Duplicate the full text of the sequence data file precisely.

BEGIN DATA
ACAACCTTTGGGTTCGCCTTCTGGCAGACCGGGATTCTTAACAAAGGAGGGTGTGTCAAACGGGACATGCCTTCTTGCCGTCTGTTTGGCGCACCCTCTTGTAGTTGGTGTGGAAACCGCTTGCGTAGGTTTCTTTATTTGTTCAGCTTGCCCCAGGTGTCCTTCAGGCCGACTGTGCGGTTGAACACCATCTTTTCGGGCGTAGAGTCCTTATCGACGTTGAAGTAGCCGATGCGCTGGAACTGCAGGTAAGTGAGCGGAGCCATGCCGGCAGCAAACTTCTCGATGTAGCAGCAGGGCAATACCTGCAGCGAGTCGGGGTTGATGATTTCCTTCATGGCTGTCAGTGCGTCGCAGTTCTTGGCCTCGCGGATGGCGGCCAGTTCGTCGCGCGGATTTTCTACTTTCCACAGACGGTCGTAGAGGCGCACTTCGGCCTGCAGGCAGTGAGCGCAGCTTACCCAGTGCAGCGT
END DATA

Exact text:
ACAACCTTTGGGTTCGCCTTCTGGCAGACCGGGATTCTTAACAAAGGAGGGTGTGTCAAACGGGACATGCCTTCTTGCCGTCTGTTTGGCGCACCCTCTTGTAGTTGGTGTGGAAACCGCTTGCGTAGGTTTCTTTATTTGTTCAGCTTGCCCCAGGTGTCCTTCAGGCCGACTGTGCGGTTGAACACCATCTTTTCGGGCGTAGAGTCCTTATCGACGTTGAAGTAGCCGATGCGCTGGAACTGCAGGTAAGTGAGCGGAGCCATGCCGGCAGCAAACTTCTCGATGTAGCAGCAGGGCAATACCTGCAGCGAGTCGGGGTTGATGATTTCCTTCATGGCTGTCAGTGCGTCGCAGTTCTTGGCCTCGCGGATGGCGGCCAGTTCGTCGCGCGGATTTTCTACTTTCCACAGACGGTCGTAGAGGCGCACTTCGGCCTGCAGGCAGTGAGCGCAGCTTACCCAGTGCAGCGT